The proposed project will significantly advance the understanding of personal (family and friendship) network influences on adult alcohol use by using social network analysis to investigate how personal networks are related to patterns of drinking over time. Peer influence plays a central role in theories of problem behavior in adolescents, and has been identified as a key driver of adolescent drinking across a number of studies, but to date there is no nationally representative study of adult social networks and substance use. People born in recent years tend to drink more than older generations, suggesting that as the population ages, these individuals will continue to drink more ? particularly important given that adults age 60+ will comprise a quarter of the total U.S. population by 2040 (up from one fifth today). The fields of alcohol research and prevention may see substantial benefit from the use of novel methodological techniques to develop models that may provide a clearer understanding of the ways in which social relationships influence (and are influenced by) adult drinking. Specifically, we will 1) compare the content and structure of the social networks of a nationally representative sample adult in two age groups: middle adulthood (ages 30-59) and older adulthood (age 60-80); 2) test for associations between the alcohol use behavior of adults and characteristics of their social networks, identifying distinct influence and selection effects in trajectories of alcohol use and AUD outcomes over time; 3) examine substance use disparities by sex, race/ethnicity and economic status over time and across stages of the lifespan. To do so, we will draw field social network and substance use surveys to a national probability sample of 1,700 individuals, conducting longitudinal surveys one year apart for four years. The study will provide new insights into the role of personal networks in adult alcohol use, and in disparities in health and practical information concerning ways to reduce them. As an additional benefit, data from the study will be publicly available and other researchers will also be able to continue to survey the panel, providing an ongoing resource to further scientific understanding of adult social networks. Thus, this study provides the initial framework for what could be one of the single most important longitudinal network analysis data sets available. This project is envisioned to form the foundation for a vast array of subsequent studies that seek to link longitudinal network data to individual behavior change among adults in numerous fields and disciplines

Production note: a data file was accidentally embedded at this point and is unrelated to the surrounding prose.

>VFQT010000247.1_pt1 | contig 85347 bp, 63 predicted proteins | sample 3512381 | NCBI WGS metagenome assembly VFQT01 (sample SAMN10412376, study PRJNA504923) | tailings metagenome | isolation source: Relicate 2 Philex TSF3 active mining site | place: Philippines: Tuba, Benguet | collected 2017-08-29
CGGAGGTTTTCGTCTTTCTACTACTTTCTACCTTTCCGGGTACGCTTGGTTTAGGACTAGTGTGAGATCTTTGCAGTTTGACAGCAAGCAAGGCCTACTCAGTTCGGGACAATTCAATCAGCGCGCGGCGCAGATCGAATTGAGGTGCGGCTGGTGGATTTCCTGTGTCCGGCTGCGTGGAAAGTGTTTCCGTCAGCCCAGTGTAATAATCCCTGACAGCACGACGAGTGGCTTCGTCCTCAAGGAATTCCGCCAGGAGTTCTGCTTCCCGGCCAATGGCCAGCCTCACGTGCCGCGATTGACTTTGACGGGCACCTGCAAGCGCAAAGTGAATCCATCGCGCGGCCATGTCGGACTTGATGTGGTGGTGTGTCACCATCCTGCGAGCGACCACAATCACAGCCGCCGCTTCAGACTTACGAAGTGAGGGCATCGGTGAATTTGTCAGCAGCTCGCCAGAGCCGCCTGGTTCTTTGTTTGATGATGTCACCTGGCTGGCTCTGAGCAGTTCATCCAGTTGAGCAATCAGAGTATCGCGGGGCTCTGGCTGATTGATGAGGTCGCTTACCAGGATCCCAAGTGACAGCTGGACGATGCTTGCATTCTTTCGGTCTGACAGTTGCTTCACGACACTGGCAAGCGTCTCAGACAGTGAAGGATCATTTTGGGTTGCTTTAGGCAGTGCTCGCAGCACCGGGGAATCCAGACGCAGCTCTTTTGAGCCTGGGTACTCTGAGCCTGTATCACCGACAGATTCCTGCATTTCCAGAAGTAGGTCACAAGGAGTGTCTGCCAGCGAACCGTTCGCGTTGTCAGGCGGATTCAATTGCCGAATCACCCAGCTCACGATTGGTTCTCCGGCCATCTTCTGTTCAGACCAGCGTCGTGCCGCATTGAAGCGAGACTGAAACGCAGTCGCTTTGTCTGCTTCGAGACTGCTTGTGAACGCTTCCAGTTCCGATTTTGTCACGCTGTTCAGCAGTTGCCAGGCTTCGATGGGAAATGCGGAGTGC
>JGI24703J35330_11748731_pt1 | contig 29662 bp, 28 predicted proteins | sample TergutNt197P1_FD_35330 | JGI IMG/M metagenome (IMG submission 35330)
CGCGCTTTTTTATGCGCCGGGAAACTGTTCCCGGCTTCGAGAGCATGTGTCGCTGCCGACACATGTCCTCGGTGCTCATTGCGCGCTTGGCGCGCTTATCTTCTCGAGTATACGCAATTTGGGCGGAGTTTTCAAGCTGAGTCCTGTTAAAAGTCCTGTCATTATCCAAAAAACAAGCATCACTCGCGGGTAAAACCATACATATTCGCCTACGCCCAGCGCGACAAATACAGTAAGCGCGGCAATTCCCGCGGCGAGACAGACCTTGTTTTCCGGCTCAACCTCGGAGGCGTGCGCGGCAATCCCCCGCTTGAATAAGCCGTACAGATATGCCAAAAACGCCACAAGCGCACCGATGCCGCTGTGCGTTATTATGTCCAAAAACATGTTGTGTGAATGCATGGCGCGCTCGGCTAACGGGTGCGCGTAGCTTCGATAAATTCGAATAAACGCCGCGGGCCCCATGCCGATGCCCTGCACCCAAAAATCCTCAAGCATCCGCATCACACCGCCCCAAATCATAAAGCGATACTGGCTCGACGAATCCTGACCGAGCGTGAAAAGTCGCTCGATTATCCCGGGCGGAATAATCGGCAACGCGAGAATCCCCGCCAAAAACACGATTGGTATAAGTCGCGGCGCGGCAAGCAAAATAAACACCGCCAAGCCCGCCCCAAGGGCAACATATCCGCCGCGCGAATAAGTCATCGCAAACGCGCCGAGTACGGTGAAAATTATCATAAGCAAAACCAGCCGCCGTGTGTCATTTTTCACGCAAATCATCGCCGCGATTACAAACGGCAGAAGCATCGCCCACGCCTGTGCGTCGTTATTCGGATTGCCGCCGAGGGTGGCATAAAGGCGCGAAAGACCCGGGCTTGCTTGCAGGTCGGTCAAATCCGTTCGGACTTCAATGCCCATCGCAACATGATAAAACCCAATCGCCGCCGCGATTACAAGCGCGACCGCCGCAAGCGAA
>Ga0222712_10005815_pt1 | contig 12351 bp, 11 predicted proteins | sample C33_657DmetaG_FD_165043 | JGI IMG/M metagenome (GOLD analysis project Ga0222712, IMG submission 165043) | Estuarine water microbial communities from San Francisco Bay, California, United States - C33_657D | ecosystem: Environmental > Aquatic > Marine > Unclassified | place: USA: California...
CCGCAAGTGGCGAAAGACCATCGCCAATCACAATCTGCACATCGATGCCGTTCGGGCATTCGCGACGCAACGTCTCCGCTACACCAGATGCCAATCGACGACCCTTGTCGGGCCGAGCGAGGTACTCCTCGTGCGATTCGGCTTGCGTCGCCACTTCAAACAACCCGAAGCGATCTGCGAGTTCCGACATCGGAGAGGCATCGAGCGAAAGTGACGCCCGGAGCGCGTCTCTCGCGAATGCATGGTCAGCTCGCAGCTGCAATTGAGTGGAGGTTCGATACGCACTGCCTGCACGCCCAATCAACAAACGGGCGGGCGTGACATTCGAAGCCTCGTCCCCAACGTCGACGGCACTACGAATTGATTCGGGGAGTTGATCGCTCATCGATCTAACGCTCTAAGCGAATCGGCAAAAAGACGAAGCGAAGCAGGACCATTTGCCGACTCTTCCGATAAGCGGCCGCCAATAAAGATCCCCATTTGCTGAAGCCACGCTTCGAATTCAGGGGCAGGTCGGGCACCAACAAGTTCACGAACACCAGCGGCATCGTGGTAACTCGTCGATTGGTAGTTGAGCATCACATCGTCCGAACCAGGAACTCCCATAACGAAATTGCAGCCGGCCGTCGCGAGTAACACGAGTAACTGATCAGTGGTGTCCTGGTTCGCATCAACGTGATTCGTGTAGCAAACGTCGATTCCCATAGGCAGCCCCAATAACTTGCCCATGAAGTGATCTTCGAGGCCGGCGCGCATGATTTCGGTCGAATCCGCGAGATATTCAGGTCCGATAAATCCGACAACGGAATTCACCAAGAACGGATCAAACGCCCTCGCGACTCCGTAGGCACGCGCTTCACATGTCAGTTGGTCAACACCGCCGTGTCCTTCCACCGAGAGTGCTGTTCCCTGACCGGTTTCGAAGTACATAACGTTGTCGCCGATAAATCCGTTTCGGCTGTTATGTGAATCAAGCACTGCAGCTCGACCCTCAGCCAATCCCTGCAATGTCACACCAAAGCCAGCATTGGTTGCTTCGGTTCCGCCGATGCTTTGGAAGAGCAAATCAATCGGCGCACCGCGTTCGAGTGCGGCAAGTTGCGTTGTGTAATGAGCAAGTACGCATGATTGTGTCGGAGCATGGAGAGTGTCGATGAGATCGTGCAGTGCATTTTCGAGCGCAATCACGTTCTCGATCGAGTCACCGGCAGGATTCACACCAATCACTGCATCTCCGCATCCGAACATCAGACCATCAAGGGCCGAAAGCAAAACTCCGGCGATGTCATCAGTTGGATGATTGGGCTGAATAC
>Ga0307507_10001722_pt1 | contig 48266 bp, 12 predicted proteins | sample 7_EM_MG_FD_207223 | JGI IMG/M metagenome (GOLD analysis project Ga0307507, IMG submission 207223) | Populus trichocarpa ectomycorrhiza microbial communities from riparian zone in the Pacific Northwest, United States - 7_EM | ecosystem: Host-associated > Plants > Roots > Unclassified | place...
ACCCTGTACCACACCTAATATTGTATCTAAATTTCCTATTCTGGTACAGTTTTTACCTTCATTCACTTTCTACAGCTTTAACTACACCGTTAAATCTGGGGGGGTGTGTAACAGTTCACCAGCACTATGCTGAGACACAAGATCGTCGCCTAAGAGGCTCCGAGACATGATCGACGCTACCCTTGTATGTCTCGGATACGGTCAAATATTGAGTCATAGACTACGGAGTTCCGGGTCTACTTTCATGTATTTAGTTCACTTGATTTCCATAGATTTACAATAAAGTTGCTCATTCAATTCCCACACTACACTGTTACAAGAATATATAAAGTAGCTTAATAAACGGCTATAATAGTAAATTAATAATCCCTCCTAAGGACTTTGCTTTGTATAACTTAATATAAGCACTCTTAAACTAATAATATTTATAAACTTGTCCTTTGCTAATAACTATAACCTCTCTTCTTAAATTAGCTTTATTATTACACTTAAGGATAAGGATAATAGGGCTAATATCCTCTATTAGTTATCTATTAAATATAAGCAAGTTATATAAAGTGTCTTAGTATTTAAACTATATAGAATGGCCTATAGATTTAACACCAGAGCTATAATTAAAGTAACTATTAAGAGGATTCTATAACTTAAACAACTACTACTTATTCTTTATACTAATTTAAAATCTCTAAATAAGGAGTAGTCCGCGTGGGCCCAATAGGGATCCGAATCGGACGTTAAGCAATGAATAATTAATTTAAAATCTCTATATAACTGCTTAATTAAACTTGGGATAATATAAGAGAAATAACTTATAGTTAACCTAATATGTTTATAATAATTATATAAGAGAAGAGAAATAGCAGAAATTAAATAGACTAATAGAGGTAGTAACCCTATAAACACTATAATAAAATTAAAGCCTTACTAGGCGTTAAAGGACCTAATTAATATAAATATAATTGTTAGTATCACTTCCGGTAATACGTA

Public Health Relevance

The project aims to provide a comprehensive understanding of the dynamic relationships among adult personal networks and alcohol use by collecting and using novel analytic techniques on the largest national probability study of adult personal networks to identify selection and influence effects.

National Institute of Health (NIH)
National Institute on Alcohol Abuse and Alcoholism (NIAAA)
Research Project (R01)
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Social Psychology, Personality and Interpersonal Processes Study Section (SPIP)
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Shirley, Mariela
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Rand Corporation
Santa Monica
United States
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